Justice Department goes to SCOTUS over SB8

As expected.

The Biden administration will ask the U.S. Supreme Court to stop enforcement of Texas’ near-total abortion ban, according to a Friday statement from a U.S. Department of Justice spokesperson.

Courts have pingponged back and forth on the law’s enforceability over several weeks. The Justice Department’s move comes after a panel of federal appellate judges ordered late Thursday that the ban will remain in place while its constitutionality is decided.


“The Supreme Court needs to step in and stop this madness. It’s unconscionable that the Fifth Circuit stayed such a well-reasoned decision that allowed constitutionally protected services to return in Texas,” Nancy Northup, president and CEO of the Center for Reproductive Rights, said in a statement.

When Texas abortion providers originally made an emergency appeal to the U.S. Supreme Court before the law went into effect, the court denied their request to stop the law’s enforcement in a 5-4 vote.

Abortion advocates remain unsure of what the Supreme Court will do and if it will ultimately uphold the precedent of Roe v. Wade’s landmark decision in a case out of Mississippi that the court will begin hearing Dec. 1.

See here for the previous update. Not much to add here, either SCOTUS does the right thing or we continue to be screwed by a bunch of partisan hacks in robes who will always arrive at their preferred outcome regardless of the facts. What do you think all those references to the Fifth Circuit’s super-duper conservatism are telling us, anyway? And yes, the Fifth Circuit’s opinion here is highly questionable:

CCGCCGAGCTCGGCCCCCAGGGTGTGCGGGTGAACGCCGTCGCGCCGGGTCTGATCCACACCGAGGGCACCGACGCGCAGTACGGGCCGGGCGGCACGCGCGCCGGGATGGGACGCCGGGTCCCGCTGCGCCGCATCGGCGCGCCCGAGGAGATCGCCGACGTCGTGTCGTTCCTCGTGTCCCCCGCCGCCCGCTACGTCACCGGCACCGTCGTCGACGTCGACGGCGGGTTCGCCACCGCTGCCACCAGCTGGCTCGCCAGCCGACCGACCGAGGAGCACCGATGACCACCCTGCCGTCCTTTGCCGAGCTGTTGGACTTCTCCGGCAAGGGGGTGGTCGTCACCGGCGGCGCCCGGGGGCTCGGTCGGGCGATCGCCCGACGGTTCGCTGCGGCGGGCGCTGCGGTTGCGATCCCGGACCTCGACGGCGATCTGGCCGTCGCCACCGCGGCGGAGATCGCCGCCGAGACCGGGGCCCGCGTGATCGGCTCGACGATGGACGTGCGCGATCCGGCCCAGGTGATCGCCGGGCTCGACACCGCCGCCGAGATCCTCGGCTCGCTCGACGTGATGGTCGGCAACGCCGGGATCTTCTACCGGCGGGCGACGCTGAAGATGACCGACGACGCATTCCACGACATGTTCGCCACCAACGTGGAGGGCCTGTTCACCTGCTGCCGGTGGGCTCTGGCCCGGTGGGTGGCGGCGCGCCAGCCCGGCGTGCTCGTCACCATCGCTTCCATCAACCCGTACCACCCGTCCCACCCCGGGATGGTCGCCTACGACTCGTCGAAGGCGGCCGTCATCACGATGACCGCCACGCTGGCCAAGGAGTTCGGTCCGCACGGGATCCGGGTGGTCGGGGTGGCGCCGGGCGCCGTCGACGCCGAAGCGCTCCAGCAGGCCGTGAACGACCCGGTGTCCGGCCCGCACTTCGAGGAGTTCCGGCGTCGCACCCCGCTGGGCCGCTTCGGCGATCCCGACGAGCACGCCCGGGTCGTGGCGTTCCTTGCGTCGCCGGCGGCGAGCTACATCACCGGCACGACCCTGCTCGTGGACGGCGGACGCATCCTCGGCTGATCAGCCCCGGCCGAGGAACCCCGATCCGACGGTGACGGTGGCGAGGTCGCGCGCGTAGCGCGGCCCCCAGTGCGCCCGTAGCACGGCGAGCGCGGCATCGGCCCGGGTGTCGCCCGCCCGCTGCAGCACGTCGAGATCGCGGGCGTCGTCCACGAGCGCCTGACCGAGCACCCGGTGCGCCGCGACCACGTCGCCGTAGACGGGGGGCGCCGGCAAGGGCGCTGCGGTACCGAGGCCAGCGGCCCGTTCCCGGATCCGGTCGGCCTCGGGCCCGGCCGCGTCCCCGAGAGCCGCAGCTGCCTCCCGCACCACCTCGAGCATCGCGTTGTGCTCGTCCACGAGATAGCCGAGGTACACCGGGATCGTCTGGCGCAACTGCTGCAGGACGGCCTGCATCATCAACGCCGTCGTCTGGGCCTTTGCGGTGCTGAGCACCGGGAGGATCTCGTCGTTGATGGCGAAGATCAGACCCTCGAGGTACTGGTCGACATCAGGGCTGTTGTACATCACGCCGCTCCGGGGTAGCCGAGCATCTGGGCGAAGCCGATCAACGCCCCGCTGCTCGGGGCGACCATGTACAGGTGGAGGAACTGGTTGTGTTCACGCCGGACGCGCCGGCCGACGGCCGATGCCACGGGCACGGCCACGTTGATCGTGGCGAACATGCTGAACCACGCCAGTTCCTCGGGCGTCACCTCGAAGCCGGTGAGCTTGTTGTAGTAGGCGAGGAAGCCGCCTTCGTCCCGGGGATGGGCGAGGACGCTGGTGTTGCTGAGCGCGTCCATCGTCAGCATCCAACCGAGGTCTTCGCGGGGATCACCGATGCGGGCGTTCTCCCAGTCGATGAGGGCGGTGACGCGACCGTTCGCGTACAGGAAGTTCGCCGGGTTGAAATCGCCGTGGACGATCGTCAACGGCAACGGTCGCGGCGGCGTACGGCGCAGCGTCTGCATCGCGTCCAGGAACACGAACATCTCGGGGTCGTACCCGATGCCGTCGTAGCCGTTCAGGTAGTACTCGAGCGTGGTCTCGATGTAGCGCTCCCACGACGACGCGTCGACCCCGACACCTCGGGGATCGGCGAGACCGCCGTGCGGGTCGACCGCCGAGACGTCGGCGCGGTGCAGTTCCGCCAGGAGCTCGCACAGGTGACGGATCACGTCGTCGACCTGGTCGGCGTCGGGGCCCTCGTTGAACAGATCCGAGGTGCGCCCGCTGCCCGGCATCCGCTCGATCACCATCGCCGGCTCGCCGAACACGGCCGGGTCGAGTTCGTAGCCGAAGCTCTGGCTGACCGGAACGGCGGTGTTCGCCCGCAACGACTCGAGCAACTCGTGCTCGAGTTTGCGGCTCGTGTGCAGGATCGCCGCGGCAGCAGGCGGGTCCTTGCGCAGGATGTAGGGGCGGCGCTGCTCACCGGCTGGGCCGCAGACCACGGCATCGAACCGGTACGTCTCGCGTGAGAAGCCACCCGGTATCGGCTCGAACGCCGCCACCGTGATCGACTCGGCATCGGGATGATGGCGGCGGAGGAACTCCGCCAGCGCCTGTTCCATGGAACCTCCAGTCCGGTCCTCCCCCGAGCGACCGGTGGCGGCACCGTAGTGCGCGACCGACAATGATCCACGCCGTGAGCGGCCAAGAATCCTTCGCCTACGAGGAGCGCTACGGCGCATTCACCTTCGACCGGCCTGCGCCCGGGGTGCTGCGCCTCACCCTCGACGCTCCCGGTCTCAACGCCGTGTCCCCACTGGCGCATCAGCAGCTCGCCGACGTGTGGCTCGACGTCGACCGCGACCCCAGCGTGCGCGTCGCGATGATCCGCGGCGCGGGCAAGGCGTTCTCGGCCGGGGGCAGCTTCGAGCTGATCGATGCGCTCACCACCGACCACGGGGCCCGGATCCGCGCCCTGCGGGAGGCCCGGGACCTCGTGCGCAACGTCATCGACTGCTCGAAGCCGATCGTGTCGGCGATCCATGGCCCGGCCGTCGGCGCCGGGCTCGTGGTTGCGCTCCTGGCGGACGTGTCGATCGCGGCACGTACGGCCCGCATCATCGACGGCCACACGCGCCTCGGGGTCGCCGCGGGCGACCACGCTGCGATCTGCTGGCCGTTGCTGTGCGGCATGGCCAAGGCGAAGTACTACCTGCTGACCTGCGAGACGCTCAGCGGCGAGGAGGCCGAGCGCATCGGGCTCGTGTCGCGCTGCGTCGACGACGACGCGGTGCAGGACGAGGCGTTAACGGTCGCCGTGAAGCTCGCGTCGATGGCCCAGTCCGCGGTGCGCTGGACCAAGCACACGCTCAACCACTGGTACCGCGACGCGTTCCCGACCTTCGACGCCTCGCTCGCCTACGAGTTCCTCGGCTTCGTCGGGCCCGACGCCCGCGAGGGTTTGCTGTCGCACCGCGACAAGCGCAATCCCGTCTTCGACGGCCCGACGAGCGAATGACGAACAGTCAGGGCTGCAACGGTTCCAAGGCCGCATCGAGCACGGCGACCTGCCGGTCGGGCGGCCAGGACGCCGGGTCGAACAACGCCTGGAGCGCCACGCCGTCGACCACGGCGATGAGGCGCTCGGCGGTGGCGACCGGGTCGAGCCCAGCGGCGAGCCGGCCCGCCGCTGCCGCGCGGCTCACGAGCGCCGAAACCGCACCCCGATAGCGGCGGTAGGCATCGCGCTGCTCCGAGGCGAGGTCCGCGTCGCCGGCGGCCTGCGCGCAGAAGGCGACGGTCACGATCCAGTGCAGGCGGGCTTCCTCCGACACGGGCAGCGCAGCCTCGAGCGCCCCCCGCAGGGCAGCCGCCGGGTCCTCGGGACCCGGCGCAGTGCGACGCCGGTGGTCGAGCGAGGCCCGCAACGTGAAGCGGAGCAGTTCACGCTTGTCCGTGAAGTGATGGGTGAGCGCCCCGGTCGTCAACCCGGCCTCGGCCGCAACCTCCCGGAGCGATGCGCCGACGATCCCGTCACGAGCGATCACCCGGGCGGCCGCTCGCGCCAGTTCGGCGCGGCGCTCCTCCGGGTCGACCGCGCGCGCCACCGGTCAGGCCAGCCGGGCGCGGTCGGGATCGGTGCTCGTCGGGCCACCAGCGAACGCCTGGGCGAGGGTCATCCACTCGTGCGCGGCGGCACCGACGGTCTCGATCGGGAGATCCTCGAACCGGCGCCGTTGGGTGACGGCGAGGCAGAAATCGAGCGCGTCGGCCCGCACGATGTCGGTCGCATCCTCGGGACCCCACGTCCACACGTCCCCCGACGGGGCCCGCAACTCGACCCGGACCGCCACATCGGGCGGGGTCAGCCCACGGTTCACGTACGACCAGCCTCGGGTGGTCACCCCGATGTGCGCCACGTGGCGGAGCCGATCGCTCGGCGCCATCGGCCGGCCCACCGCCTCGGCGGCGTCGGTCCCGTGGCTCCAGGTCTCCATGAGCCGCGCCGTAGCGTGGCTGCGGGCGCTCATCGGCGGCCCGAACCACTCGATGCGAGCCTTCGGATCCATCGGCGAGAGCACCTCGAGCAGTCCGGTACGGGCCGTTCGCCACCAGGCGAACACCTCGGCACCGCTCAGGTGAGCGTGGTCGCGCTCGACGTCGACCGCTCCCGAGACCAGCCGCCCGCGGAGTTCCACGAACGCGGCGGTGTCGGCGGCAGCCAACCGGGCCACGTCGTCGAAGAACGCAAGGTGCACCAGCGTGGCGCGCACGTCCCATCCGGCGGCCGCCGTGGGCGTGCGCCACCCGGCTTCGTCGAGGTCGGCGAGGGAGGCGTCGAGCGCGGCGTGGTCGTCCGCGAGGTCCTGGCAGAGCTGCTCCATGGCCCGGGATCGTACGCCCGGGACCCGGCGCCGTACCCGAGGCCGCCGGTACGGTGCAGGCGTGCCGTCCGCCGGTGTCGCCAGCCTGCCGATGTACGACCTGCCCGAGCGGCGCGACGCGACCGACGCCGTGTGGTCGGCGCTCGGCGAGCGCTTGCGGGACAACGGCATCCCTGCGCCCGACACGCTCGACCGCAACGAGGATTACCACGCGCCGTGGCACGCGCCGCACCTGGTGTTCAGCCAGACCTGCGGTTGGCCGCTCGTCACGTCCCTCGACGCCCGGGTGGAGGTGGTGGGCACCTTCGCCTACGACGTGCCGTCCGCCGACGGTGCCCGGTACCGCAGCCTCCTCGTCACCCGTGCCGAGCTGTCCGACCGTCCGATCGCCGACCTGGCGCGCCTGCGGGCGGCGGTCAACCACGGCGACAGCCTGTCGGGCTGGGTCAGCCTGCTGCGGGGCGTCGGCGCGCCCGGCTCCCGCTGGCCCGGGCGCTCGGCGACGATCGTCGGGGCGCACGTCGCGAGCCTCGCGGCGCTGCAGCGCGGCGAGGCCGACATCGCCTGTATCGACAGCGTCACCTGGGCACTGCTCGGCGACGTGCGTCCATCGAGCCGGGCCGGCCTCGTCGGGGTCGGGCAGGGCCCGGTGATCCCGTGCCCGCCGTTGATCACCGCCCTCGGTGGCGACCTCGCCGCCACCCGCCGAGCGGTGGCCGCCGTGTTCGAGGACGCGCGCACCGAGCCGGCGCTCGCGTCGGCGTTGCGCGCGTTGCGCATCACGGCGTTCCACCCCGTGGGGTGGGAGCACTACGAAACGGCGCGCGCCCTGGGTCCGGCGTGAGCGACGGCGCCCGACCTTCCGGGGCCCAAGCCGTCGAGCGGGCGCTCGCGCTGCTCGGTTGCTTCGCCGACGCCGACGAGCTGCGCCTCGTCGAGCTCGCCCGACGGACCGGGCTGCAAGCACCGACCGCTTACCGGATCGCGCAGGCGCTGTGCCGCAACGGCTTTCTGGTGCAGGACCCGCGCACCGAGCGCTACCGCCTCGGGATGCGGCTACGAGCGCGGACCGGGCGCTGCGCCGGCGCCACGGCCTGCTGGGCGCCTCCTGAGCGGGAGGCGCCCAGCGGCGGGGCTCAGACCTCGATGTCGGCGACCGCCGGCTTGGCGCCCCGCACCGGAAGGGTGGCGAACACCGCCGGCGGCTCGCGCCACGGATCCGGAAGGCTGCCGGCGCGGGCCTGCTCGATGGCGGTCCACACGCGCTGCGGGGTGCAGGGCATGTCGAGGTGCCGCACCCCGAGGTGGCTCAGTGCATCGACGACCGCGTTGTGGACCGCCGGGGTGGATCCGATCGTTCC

Click over to read the rest. The Current has more.

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2 Responses to Justice Department goes to SCOTUS over SB8

  1. Kibitzer Curiae says:


    Not sure why Prof. Vladeck is so flustered …

    The reference to the decision rationale must obviously have been to what the two federal cases – WWH vs. Jackson and USA vs. Texas have in common (rather than what’s different, such whether or not sovereign immunity and Ex Parte Young apply). And that common element is the (im)propriety of tying the hands of the entire Texas judiciary (trial courts) and preventing them from doing their own adjudicating of SB8 (and possibly SB8 related) state-court lawsuits, and passing judgment on the merits of the related constitutional arguments.

    Stated differently: State judges were not proper defendants to challenge the constitutionality of a statute in Whole Women’s Health v. Jackson; and state judges (subsumed judicial decisionmakers of the State of Texas as singular all-purpose defendant in USA vs. TX) are *still not* proper defendants in their adjudicative capacity when the constitutional challenge is brought by the DOJ in the name of the US.